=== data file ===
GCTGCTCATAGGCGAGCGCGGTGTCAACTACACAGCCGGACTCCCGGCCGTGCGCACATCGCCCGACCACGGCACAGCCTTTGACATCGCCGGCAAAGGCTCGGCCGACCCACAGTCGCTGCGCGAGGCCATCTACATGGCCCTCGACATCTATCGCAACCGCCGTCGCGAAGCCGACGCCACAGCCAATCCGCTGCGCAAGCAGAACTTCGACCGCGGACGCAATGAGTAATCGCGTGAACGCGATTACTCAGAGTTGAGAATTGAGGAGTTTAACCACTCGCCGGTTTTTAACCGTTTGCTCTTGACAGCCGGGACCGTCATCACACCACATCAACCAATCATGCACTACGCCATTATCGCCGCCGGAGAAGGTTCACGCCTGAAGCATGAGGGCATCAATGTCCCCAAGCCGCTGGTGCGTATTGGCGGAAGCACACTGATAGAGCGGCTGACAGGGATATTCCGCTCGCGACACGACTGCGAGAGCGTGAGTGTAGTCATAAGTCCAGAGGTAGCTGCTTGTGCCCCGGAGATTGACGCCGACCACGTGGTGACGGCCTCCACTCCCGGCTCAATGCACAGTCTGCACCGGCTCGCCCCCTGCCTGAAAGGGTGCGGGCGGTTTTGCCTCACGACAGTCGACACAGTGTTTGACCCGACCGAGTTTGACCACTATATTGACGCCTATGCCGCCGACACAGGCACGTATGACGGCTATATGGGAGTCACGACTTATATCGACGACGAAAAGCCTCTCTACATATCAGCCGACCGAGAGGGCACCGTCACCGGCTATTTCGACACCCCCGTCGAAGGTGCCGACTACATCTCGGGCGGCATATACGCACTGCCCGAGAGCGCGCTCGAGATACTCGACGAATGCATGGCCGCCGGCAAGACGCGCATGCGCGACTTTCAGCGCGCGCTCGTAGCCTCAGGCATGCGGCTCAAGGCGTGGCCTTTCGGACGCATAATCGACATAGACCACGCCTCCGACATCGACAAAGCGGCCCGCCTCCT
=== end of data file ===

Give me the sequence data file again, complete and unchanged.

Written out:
GCTGCTCATAGGCGAGCGCGGTGTCAACTACACAGCCGGACTCCCGGCCGTGCGCACATCGCCCGACCACGGCACAGCCTTTGACATCGCCGGCAAAGGCTCGGCCGACCCACAGTCGCTGCGCGAGGCCATCTACATGGCCCTCGACATCTATCGCAACCGCCGTCGCGAAGCCGACGCCACAGCCAATCCGCTGCGCAAGCAGAACTTCGACCGCGGACGCAATGAGTAATCGCGTGAACGCGATTACTCAGAGTTGAGAATTGAGGAGTTTAACCACTCGCCGGTTTTTAACCGTTTGCTCTTGACAGCCGGGACCGTCATCACACCACATCAACCAATCATGCACTACGCCATTATCGCCGCCGGAGAAGGTTCACGCCTGAAGCATGAGGGCATCAATGTCCCCAAGCCGCTGGTGCGTATTGGCGGAAGCACACTGATAGAGCGGCTGACAGGGATATTCCGCTCGCGACACGACTGCGAGAGCGTGAGTGTAGTCATAAGTCCAGAGGTAGCTGCTTGTGCCCCGGAGATTGACGCCGACCACGTGGTGACGGCCTCCACTCCCGGCTCAATGCACAGTCTGCACCGGCTCGCCCCCTGCCTGAAAGGGTGCGGGCGGTTTTGCCTCACGACAGTCGACACAGTGTTTGACCCGACCGAGTTTGACCACTATATTGACGCCTATGCCGCCGACACAGGCACGTATGACGGCTATATGGGAGTCACGACTTATATCGACGACGAAAAGCCTCTCTACATATCAGCCGACCGAGAGGGCACCGTCACCGGCTATTTCGACACCCCCGTCGAAGGTGCCGACTACATCTCGGGCGGCATATACGCACTGCCCGAGAGCGCGCTCGAGATACTCGACGAATGCATGGCCGCCGGCAAGACGCGCATGCGCGACTTTCAGCGCGCGCTCGTAGCCTCAGGCATGCGGCTCAAGGCGTGGCCTTTCGGACGCATAATCGACATAGACCACGCCTCCGACATCGACAAAGCGGCCCGCCTCCT